• John McGary, Woodford Sun Editor

The Woodford Club co-owner praises county COVID relief


THE WOODFORD CLUB moved restaurant tables a little further apart after the pandemic began in an effort to reassure patrons that it was safe to dine there. They also began offering takeout and delivery services. (Photo submitted)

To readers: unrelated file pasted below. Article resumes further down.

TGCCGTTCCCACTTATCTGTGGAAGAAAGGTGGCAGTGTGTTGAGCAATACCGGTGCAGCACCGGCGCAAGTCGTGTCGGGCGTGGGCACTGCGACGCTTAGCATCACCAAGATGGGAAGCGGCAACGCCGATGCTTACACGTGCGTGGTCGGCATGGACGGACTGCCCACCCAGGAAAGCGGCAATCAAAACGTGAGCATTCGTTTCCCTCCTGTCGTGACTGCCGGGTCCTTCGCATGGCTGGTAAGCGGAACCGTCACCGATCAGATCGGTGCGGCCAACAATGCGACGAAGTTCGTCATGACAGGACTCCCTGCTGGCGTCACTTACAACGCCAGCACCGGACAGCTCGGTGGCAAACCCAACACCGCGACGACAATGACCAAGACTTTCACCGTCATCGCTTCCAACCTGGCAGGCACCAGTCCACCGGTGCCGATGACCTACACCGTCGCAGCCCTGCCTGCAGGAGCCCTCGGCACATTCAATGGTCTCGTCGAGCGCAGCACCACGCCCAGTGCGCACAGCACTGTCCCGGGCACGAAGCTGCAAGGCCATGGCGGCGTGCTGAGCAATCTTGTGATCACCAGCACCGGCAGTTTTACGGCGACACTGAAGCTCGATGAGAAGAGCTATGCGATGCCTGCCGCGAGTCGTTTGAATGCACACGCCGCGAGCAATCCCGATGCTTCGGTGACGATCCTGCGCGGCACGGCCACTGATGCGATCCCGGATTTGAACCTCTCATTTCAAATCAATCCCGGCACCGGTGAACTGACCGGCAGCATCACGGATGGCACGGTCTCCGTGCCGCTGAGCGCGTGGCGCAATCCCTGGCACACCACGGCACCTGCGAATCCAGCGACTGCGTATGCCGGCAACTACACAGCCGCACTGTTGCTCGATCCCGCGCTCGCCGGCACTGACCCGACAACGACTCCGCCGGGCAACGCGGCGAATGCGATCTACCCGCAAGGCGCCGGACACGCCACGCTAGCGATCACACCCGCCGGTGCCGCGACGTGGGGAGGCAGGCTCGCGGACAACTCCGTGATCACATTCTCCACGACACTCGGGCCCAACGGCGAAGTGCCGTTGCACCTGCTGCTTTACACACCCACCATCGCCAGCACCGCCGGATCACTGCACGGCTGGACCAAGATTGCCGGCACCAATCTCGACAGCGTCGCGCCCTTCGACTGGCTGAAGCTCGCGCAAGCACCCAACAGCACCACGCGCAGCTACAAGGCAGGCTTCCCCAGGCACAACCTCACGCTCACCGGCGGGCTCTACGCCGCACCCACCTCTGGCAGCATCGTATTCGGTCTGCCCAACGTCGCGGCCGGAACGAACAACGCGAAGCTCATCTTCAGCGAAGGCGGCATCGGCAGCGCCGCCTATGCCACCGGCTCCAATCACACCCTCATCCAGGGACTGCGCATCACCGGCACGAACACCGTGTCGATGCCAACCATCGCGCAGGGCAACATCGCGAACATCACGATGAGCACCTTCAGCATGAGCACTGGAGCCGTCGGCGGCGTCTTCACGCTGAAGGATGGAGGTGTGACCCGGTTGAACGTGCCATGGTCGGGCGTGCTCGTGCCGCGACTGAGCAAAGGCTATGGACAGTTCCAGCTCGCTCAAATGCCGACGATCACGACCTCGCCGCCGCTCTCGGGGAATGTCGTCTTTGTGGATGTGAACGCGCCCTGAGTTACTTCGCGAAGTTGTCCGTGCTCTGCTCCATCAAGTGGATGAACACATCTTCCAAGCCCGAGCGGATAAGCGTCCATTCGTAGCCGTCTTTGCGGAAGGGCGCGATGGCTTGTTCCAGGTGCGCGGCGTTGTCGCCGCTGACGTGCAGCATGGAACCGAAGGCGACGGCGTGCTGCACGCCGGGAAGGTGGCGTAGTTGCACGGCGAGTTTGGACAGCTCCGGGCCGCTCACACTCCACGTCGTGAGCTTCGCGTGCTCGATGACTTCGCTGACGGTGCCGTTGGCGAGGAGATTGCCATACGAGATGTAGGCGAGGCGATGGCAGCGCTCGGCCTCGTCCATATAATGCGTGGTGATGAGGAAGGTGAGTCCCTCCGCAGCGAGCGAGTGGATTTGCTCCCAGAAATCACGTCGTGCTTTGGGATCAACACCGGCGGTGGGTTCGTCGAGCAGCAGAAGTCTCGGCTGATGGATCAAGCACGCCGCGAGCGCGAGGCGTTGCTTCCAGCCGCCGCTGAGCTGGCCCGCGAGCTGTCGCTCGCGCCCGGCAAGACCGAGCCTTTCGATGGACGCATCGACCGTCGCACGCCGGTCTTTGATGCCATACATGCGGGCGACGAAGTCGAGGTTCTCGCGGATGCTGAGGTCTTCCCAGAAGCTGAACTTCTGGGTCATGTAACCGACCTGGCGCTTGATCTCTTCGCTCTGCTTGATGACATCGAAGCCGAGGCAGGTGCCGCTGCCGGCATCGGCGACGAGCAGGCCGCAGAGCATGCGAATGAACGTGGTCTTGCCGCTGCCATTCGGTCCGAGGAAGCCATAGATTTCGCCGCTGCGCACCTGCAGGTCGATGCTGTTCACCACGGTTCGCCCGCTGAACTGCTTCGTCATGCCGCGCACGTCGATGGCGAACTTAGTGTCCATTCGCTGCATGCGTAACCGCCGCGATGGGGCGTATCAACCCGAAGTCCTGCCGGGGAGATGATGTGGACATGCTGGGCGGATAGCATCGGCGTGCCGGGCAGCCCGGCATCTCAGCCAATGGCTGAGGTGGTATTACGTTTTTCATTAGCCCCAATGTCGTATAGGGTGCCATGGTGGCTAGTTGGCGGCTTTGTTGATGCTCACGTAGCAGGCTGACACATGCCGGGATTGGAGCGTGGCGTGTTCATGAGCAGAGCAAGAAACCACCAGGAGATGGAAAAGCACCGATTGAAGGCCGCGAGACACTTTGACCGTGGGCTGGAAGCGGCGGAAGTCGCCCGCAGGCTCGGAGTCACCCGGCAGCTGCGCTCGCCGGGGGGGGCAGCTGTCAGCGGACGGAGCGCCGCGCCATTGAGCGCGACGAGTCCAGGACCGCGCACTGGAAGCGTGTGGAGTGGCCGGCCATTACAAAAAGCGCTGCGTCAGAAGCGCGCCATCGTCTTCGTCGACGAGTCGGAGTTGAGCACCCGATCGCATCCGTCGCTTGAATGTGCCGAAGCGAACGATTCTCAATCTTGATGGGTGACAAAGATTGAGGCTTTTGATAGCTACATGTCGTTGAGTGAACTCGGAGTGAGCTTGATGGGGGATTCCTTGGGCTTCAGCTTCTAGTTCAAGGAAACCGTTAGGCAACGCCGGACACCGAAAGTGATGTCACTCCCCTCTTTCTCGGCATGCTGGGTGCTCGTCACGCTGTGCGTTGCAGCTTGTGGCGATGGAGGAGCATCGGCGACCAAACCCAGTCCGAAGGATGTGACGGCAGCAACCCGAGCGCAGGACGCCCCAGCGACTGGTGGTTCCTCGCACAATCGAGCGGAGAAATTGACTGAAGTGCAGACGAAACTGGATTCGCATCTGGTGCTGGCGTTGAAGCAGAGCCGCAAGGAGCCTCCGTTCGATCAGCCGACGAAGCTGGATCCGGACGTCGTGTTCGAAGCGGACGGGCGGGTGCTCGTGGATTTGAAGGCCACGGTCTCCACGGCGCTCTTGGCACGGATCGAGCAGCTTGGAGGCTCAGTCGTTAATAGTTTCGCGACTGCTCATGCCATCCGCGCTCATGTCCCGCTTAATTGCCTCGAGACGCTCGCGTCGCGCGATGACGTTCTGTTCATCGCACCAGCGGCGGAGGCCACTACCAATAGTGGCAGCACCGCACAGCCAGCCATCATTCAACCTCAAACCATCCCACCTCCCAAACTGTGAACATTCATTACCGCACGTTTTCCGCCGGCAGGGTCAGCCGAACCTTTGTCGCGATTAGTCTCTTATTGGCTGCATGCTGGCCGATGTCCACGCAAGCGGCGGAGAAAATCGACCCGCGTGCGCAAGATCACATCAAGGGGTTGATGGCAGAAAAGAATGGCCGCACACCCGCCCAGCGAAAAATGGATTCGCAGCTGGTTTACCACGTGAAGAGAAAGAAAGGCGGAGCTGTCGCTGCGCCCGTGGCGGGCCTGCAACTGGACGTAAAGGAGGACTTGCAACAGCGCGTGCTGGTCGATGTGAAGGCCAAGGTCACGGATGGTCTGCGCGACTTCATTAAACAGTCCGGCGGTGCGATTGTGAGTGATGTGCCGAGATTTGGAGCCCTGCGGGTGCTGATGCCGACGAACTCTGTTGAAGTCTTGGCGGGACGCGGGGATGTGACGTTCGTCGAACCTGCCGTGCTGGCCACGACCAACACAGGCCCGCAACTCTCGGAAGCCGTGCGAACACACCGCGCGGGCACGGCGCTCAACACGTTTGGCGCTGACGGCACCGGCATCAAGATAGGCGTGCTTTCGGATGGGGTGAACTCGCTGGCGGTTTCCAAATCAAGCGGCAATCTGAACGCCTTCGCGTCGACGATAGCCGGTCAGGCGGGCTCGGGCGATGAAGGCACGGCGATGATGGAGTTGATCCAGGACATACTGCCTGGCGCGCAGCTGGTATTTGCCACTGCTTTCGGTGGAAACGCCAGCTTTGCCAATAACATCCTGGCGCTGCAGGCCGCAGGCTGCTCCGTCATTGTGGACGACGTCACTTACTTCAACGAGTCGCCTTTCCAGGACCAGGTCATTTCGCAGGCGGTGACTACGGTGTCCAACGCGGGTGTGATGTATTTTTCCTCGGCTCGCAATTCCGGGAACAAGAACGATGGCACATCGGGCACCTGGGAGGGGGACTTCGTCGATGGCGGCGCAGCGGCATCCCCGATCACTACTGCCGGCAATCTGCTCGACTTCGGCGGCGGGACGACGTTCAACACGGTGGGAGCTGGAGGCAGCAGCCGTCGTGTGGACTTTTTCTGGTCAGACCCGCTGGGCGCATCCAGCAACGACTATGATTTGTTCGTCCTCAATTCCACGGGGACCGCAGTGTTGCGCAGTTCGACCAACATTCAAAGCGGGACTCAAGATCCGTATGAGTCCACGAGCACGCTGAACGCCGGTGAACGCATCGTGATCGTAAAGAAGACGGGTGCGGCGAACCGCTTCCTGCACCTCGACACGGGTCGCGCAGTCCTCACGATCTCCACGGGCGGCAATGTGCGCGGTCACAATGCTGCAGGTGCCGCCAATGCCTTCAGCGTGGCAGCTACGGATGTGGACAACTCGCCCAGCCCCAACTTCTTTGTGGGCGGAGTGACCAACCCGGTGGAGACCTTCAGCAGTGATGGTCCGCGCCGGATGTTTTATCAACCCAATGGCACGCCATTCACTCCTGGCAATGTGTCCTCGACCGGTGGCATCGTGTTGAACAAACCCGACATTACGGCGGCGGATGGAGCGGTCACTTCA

When Woodford Fiscal Court approved grants to more than 30 restaurants and bars (see list below) hurt by precautions taken to slow the COVID-19 pandemic Jan. 12, several were receiving local assistance for the first time. Previous COVID-19 relief efforts by the Midway and Versailles city councils, using federal CARES Act funds, went to businesses, restaurants and bars in those city limits. The court’s action set aside up to $7,500 for restaurants and bars in the unincorporated portions of the county. One of those receiving assistance for the first time is The Woodford Club (the former Moss Hill Country Club), which was purchased by Randy Clay and Chet Blackey in April of 2019. Clay and Blackey reopened the restaurant, after several renovations, that summer. “One, it means a commitment from the community to support the restaurant business here in Woodford County, and I think that’s critical,” Clay said of the $7,500 The Woodford Club was given. “Obviously, it helps with our expenses. Any additional dollars are always welcome.” Clay said last March, early in the pandemic, The Woodford Club, which is located at 3495 McCowans Ferry Road, began offering take-out and delivery service. “We thought at the time, it would only be for a few weeks, and then as it got more intense and more severe and we were limited by the state in what we could do as far as diners, we had to … rethink what we have to offer. We have plenty of outdoor seating space, so that became very popular and we’ve got three unique dining areas,” Clay said. Tables were moved further apart to increase safety and lessen diners’ fears, but Clay said he realized some people still feel uneasy about eating inside. “We’re just trying to adapt; we’re trying to … get a gauge on where people are,” Clay said. “You think one weekend’s going to be bad, only to see it’s good, because people are eating out. The eating patterns are hard to gauge; nothing’s normal.” Clay said last Sunday, a group of 14 firefighters came for lunch and had the main dining room to themselves. “We’re fortunate to have that kind of space, which we know a lot of restaurants in our community don’t …” Clay said. Clay and Blackey spent a good deal of time and money renovating and restoring The Woodford Club’s restaurant, golf course and other offerings. Ten months after the beginning of the one thing they couldn’t have foreseen, Clay said they have a lot of hopes and plans for a very active season this year. “I would say, certainly with our clientele, we have a group that understands the severity of (the pandemic). In our community, we have not had a big outbreak … with both members and people who come out to patronize it, so knock on wood – we feel like we’re very fortunate in that regard,” he said.


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